I just finished "Tikva Memaamakim", R' Yaakov Medan's book on Megillat Ruth. I have long thought that R' Medan does two things better than any other contemporary Jewish scholar: 1) Notice connections and commonalities between widely different realms: individual history, national history, halacha, machshava, minhag, and so on. 2) Express one's complex emotional and religious orientations in a logical manner, through which one's intuitive decisions can be clearly explained to others. (If that made any sense than perhaps I have the skill too...)
To whet your appetite for the book, here are some examples of the second ability.
1) One who fails to perform the mitzvah of yishuv eretz yisrael is punished by karet. Historically this is shown in the deaths of Lot, Yehudah, and Elimelech's families. Halachically it appears in the korbanot of Bamidbar 15:22-25,30 , which apparently talks about positive mitzvot which incur karet, and which comes after the meraglim story.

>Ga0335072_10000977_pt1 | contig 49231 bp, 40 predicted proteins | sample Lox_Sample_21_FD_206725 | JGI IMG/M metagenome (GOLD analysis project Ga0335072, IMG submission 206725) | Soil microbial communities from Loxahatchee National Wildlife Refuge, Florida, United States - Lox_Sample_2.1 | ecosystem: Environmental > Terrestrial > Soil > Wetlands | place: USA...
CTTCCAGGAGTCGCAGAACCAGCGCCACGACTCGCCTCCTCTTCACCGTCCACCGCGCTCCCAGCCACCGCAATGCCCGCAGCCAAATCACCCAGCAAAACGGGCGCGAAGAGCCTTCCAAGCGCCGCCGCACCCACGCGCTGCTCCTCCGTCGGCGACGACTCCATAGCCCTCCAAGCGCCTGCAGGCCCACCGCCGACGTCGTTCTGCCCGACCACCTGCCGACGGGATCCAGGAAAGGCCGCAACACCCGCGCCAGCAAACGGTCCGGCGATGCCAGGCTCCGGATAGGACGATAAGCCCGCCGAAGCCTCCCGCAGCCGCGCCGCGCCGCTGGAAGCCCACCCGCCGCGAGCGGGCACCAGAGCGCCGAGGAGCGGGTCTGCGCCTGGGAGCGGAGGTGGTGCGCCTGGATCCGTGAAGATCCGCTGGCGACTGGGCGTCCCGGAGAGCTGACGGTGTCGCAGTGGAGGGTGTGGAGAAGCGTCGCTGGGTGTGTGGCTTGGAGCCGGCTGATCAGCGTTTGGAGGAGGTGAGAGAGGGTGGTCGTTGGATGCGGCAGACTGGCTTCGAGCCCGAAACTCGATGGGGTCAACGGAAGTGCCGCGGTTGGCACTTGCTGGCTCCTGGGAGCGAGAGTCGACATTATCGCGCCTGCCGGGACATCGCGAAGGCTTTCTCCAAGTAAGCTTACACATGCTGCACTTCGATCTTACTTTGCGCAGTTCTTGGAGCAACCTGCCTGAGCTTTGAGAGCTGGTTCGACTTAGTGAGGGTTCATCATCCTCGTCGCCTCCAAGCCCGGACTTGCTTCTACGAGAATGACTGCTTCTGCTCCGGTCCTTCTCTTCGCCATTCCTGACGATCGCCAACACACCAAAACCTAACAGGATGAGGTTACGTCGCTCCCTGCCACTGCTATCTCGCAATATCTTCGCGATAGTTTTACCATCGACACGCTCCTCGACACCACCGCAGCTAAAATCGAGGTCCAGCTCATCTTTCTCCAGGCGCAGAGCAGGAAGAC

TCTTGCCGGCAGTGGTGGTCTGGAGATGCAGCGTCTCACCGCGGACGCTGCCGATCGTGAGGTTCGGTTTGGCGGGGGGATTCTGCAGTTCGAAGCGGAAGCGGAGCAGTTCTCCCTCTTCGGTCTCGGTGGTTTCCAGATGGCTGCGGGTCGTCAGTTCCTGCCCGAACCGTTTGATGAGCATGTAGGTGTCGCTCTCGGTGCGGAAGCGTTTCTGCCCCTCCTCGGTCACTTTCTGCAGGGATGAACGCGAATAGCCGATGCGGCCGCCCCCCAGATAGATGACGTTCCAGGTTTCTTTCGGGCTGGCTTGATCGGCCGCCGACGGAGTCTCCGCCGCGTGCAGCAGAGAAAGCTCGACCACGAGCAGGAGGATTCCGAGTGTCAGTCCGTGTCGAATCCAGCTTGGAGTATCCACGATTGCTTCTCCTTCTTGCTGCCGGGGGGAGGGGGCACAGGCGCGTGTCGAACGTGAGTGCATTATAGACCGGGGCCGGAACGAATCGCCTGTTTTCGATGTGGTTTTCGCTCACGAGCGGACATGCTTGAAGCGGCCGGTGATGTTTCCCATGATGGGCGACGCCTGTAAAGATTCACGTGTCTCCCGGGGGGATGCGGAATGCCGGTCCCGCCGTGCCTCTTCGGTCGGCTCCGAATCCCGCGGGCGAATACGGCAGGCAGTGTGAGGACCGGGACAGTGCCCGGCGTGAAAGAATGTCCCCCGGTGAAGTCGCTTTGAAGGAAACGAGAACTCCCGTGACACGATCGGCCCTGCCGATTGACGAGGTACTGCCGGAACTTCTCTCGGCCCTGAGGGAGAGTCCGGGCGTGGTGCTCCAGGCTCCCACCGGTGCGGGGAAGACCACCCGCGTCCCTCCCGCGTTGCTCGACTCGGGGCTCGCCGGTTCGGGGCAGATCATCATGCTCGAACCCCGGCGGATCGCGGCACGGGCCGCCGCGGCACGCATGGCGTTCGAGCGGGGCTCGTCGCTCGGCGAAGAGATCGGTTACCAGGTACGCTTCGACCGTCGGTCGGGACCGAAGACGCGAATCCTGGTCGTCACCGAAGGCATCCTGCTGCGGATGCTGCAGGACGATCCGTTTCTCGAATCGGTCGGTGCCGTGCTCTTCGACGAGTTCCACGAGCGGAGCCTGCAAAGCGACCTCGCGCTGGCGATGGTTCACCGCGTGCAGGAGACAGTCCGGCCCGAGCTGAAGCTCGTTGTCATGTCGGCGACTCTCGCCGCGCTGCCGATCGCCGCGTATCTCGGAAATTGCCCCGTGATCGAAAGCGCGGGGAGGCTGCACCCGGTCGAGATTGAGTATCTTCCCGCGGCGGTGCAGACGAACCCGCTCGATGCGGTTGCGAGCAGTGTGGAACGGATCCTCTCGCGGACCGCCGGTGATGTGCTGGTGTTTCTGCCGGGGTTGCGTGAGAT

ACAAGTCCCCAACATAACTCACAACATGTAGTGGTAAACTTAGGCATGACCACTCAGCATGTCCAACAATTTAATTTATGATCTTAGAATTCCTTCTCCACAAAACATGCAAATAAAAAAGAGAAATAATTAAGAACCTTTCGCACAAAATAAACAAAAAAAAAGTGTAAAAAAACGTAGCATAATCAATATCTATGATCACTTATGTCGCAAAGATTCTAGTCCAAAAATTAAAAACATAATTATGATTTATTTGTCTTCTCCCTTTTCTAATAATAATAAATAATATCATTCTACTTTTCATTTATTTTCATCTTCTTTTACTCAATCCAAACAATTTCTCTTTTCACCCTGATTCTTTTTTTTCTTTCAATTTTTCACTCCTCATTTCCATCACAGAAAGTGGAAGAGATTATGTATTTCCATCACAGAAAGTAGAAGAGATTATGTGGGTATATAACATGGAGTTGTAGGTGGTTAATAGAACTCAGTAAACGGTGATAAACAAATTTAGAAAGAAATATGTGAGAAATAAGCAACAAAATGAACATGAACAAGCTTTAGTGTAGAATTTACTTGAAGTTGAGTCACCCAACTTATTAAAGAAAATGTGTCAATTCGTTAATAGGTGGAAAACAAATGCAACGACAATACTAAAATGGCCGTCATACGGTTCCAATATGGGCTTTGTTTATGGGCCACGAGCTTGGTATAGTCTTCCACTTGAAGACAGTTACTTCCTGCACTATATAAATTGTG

2) Miriam's tzaraat was a result of her attempts to disinherit Moshe's kids (due to their non-Israelite mother) and thus transfer future leadership to her and Aharon rather than to Moshe's kids. (In the previous story Moshe declared his inability to lead, so a replacement looked likely.) God likens the punishment to "spitting in her face" because spitting is what we do to people who try to disinherit their brothers - see halitza.
3) Boaz redeems land with a shoe, because walking across land (particularly in the original owner's shoe) is a means of acquiring it. Similarly Moshe at Sinai and all Jews in the Temple couldn't wear shoes, because it's not our land being walked on, it's God's land. And in halitza, the guy's shoe is symbolically taken from him: we want him to be disinherited just like he caused his brother to be.